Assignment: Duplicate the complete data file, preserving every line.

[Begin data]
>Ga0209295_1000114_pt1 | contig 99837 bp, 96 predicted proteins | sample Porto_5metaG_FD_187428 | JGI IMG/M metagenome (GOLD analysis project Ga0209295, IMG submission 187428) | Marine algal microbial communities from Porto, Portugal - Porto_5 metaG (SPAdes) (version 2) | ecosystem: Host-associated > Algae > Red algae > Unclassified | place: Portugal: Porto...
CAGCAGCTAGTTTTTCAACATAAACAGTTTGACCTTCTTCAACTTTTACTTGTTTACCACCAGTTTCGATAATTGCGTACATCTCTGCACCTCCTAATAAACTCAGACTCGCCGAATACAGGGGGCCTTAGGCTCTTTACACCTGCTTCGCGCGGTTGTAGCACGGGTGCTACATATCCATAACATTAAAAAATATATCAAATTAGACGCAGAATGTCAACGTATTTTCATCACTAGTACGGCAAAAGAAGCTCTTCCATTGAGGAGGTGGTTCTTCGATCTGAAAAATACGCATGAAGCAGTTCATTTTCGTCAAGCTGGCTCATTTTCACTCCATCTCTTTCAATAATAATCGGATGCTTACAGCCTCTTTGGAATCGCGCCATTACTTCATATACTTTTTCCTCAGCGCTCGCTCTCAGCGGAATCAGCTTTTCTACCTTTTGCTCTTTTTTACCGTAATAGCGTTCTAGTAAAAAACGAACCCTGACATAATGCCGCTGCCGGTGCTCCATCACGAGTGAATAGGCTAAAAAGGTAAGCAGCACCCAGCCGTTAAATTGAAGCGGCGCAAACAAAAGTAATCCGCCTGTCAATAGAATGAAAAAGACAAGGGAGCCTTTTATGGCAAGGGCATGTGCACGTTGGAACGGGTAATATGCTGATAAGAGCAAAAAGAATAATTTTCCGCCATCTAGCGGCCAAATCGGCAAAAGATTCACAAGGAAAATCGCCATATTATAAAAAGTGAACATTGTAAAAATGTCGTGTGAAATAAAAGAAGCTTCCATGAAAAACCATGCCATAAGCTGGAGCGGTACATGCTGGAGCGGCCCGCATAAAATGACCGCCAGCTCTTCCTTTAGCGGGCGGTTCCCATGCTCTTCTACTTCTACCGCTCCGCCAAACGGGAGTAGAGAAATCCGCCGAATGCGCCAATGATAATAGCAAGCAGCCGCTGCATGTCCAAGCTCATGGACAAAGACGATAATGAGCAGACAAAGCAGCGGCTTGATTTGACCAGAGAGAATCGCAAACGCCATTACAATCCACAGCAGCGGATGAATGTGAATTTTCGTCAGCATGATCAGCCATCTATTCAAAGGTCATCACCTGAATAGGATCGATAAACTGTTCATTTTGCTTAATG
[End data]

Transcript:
>Ga0209295_1000114_pt1 | contig 99837 bp, 96 predicted proteins | sample Porto_5metaG_FD_187428 | JGI IMG/M metagenome (GOLD analysis project Ga0209295, IMG submission 187428) | Marine algal microbial communities from Porto, Portugal - Porto_5 metaG (SPAdes) (version 2) | ecosystem: Host-associated > Algae > Red algae > Unclassified | place: Portugal: Porto...
CAGCAGCTAGTTTTTCAACATAAACAGTTTGACCTTCTTCAACTTTTACTTGTTTACCACCAGTTTCGATAATTGCGTACATCTCTGCACCTCCTAATAAACTCAGACTCGCCGAATACAGGGGGCCTTAGGCTCTTTACACCTGCTTCGCGCGGTTGTAGCACGGGTGCTACATATCCATAACATTAAAAAATATATCAAATTAGACGCAGAATGTCAACGTATTTTCATCACTAGTACGGCAAAAGAAGCTCTTCCATTGAGGAGGTGGTTCTTCGATCTGAAAAATACGCATGAAGCAGTTCATTTTCGTCAAGCTGGCTCATTTTCACTCCATCTCTTTCAATAATAATCGGATGCTTACAGCCTCTTTGGAATCGCGCCATTACTTCATATACTTTTTCCTCAGCGCTCGCTCTCAGCGGAATCAGCTTTTCTACCTTTTGCTCTTTTTTACCGTAATAGCGTTCTAGTAAAAAACGAACCCTGACATAATGCCGCTGCCGGTGCTCCATCACGAGTGAATAGGCTAAAAAGGTAAGCAGCACCCAGCCGTTAAATTGAAGCGGCGCAAACAAAAGTAATCCGCCTGTCAATAGAATGAAAAAGACAAGGGAGCCTTTTATGGCAAGGGCATGTGCACGTTGGAACGGGTAATATGCTGATAAGAGCAAAAAGAATAATTTTCCGCCATCTAGCGGCCAAATCGGCAAAAGATTCACAAGGAAAATCGCCATATTATAAAAAGTGAACATTGTAAAAATGTCGTGTGAAATAAAAGAAGCTTCCATGAAAAACCATGCCATAAGCTGGAGCGGTACATGCTGGAGCGGCCCGCATAAAATGACCGCCAGCTCTTCCTTTAGCGGGCGGTTCCCATGCTCTTCTACTTCTACCGCTCCGCCAAACGGGAGTAGAGAAATCCGCCGAATGCGCCAATGATAATAGCAAGCAGCCGCTGCATGTCCAAGCTCATGGACAAAGACGATAATGAGCAGACAAAGCAGCGGCTTGATTTGACCAGAGAGAATCGCAAACGCCATTACAATCCACAGCAGCGGATGAATGTGAATTTTCGTCAGCATGATCAGCCATCTATTCAAAGGTCATCACCTGAATAGGATCGATAAACTGTTCATTTTGCTTAATG